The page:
But with Derek Jeter, Curtis Granderson, Mark Teixeira, Phil Hughes, and Alex Rodriguez on the disabled list, there will be other notable moves as the Yankees clear space for the ones who return to health this season. But for now, this the 2013 Yankees:
Mariano Rivera (for the final time…sniff…sniff…)
I was a little surprised that Vernon Wells took number 12 to open the season. While he had stated that he’d get a lower number after taking #56 upon his arrival, 12 seems to be an odd choice. But then again, with so many retired numbers (and numbers on hold), there aren’t too many options. Conversely, Lyle Overbay took Hideki Matsui’s old number, #55, which seems better suited for an outfielder.
Everyone has to start somewhere…
Congratulations to Boston rookie Jackie Bradley, Jr. for making the Red Sox opening day roster and his starting assignment in left field tomorrow in the Bronx. What a great way to kick off one’s career! Of course, I am hoping that his career firsts (home run, RBI, etc.) occur during Boston’s second series of the season, but it’s exciting to see young, talented players embark on what could be a great career.
While others prepare to exit, with a brief delay or two…
I saw that Jason Bay has made the Seattle Mariners as their fifth outfielder behind former Yank Raul Ibanez. I am glad for him. It’s hard not to feel bad for a guy who clearly made the wrong decision to go to the Mets when he left Boston a few years back. Nothing against the Mets, but it was the wrong park for Bay. It’s doubtful he’ll ever be anything close to what he was in Boston, but hopefully he can put together a few solid years in the Great Northwest before calling it a career.
He wore the pinstripes proudly…
I saw that Bullet Bob Turley died over the weekend. It was very sad to hear the news of his passing from liver cancer. He won 21 games in 1958, and lifted the Yankees in a come from behind World Series championship over the Milwaukee Braves. Another great Yankee passes but forever remains intertwined into the fabric of Yankee Stadium.
Wells, that was not quite the answer I was looking for…
I have never been a big fan of Los Angeles Angels outfielder Vernon Wells, and was one of many who quietly laughed when the Angels took his financial albatross of a contract off the hands of the Toronto Blue Jays. But I guess it is apparently better to have the last laugh and that would not be me. The move allowed the Blue Jays to re-group to the point that they now have arguably the best team in the American League East. And, as health would have it (or lack there of), the Yankees find they have the need to take what’s left of Wells off the Angels hand so that they can pay those hefty contracts belonging to Albert Pujols and Josh Hamilton. Granted, the Angels will be paying most of the freight to bring Wells to the Bronx (assuming the deal goes through as expected), but he has been the Crown Prince of Disappointment for so many years. Yes, he’s had a good spring, but so have a lot of guys who didn’t amount to a hill of beans in the big leagues.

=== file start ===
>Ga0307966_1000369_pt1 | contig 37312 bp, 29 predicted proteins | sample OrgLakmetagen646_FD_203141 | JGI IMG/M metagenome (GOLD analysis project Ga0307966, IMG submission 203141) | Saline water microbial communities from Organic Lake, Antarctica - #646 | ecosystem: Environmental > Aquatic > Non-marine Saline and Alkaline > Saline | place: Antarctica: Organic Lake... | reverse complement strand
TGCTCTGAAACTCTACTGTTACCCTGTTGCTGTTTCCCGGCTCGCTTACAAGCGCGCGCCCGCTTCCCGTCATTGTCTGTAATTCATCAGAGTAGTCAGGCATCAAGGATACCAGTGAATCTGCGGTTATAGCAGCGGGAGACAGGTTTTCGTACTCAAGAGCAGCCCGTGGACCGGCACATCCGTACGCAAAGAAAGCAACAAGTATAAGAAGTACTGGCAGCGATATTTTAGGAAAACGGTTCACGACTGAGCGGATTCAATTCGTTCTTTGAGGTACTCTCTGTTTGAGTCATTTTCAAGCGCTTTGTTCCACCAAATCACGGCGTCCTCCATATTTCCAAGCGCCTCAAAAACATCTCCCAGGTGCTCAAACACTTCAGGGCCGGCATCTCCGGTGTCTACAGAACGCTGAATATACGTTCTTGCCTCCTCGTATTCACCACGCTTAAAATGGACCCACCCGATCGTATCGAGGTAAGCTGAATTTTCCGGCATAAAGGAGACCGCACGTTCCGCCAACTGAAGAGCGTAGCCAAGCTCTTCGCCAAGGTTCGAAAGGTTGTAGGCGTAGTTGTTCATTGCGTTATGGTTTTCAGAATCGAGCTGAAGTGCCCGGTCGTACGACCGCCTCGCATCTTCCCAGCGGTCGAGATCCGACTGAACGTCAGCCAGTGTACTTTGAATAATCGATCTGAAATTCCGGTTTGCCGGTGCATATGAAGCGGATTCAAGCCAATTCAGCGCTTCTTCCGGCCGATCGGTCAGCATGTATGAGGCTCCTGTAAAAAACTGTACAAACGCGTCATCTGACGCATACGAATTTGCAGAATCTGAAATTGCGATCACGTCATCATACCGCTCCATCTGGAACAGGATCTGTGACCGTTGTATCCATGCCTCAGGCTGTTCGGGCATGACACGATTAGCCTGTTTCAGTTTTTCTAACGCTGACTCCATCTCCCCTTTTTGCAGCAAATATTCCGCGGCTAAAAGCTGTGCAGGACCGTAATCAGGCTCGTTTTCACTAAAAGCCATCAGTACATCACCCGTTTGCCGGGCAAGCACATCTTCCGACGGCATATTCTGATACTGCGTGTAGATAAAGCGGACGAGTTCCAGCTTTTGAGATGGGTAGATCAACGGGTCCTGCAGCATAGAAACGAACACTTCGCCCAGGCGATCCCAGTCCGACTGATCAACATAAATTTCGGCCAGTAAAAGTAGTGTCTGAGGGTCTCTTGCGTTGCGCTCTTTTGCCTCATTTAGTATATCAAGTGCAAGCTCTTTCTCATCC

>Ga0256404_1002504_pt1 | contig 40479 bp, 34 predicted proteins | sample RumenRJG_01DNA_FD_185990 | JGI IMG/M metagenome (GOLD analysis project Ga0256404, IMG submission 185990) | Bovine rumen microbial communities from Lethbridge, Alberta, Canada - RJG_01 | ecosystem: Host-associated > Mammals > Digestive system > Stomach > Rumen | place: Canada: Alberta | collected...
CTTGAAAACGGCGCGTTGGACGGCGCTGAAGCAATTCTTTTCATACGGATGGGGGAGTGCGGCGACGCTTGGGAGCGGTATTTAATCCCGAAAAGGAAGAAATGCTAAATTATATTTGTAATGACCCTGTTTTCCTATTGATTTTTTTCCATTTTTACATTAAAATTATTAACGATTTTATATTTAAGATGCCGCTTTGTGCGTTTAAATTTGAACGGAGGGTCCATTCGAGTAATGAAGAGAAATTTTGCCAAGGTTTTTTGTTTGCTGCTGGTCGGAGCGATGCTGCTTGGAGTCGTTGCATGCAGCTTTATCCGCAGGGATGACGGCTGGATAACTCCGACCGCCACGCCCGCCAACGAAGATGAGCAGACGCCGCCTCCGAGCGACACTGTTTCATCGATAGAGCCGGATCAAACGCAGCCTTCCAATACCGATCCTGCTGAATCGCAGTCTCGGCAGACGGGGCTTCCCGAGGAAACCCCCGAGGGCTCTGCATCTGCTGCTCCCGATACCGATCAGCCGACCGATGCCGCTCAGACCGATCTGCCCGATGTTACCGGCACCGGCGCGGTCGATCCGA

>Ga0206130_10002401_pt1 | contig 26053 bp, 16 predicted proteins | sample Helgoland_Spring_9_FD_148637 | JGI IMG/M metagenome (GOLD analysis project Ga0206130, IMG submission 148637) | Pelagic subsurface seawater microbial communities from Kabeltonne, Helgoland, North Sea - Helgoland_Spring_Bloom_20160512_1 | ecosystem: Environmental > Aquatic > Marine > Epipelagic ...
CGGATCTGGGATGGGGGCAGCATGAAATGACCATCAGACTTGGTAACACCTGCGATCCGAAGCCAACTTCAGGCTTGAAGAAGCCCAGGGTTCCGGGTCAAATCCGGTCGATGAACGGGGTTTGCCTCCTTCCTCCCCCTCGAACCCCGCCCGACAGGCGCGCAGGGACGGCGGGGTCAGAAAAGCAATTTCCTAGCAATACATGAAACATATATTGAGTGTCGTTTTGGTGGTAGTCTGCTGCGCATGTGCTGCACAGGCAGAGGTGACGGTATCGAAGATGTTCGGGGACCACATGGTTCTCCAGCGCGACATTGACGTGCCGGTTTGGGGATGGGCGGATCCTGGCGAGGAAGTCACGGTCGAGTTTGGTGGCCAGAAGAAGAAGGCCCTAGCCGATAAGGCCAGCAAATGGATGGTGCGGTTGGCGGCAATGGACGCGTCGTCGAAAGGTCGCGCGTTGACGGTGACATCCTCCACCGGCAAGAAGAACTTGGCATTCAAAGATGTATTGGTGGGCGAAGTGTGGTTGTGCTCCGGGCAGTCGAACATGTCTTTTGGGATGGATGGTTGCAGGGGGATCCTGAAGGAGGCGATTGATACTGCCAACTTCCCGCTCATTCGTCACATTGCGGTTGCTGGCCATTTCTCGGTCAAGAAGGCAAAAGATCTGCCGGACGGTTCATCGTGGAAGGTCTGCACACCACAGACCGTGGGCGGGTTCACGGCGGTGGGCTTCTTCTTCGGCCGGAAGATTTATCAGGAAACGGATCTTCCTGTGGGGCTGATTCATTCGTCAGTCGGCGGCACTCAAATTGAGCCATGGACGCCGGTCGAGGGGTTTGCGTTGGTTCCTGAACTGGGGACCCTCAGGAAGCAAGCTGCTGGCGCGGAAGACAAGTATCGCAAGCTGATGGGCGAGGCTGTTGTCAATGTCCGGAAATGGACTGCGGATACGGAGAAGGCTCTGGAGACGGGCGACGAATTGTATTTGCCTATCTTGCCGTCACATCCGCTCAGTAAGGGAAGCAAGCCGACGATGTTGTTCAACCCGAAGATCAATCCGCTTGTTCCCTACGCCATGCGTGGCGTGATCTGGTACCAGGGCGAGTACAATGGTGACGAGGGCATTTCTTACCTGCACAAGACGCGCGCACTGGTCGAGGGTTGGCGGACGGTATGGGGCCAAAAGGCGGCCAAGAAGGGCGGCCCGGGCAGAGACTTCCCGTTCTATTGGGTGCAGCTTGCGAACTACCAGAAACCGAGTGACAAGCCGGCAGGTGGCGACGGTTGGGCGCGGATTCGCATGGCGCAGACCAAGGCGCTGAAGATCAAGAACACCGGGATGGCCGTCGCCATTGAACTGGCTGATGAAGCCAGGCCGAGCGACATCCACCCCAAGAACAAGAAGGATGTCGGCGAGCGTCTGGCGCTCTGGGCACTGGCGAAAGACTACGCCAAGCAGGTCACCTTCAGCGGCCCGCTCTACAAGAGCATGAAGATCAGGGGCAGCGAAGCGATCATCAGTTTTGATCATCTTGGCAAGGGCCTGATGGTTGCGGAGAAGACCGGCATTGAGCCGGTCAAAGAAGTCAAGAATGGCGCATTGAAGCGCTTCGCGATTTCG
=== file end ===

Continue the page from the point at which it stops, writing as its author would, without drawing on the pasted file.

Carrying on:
At first I heard that the Yankees would be paying less than $10 million on the Wells contract which has $42 million more to go until it expires following the 2014. But the latest word has the Yankees paying up to $13 million which means it will probably be more like $15 million or more when the deal is finally announced.
With the opening day absences of Derek Jeter, Curtis Granderson, Alex Rodriguez, and Mark Teixeira, the Yankees need proven production in the lineup. Robinson Cano is only one man. There’s question marks at every turn, but the likelihood of Curtis Granderson’s return is far better than Mark Teixeira (who some say could miss the season). This means I would have preferred to see the Yankees allocate resources toward an alternative first baseman. The prospect of outfielder Juan Rivera playing first on a full or part-time basis is just not very satisfying for me.
But speaking of first base, the only talk I hear is the potential acquisition of first baseman Lyle Overbay from the Boston Red Sox. Overbay can opt out of his deal this week and that would put him at the forefront of Yankees’ attention.
None of these acquisitions will give anyone illusions of a championship.
At some point, the Yankees are going to have to just blow it up and start over…
This is the time of hard cuts. I saw today that the Cleveland Indians cut Daisuke Matsuzaka. Okay, I don’t consider that a hard cut, but there will be notable names mentioned in the coming days. It is hard to believe that the Yankees will be powering up Yankee Stadium just one short week from tomorrow. As for the Yankees, I remain hopeful that both Ben Francisco and Brennan Boesch will travel north with the club despite the apparent acquisition of Vernon Wells. While I’ve been pulling for Boesch, I have to say that Francisco has played well enough to start at least as part of a platoon. I seriously doubt that Travis Hafner and Kevin Youkilis will make it through the season injury-free so at some point, Wells will probably start to take the majority of the at-bats at DH.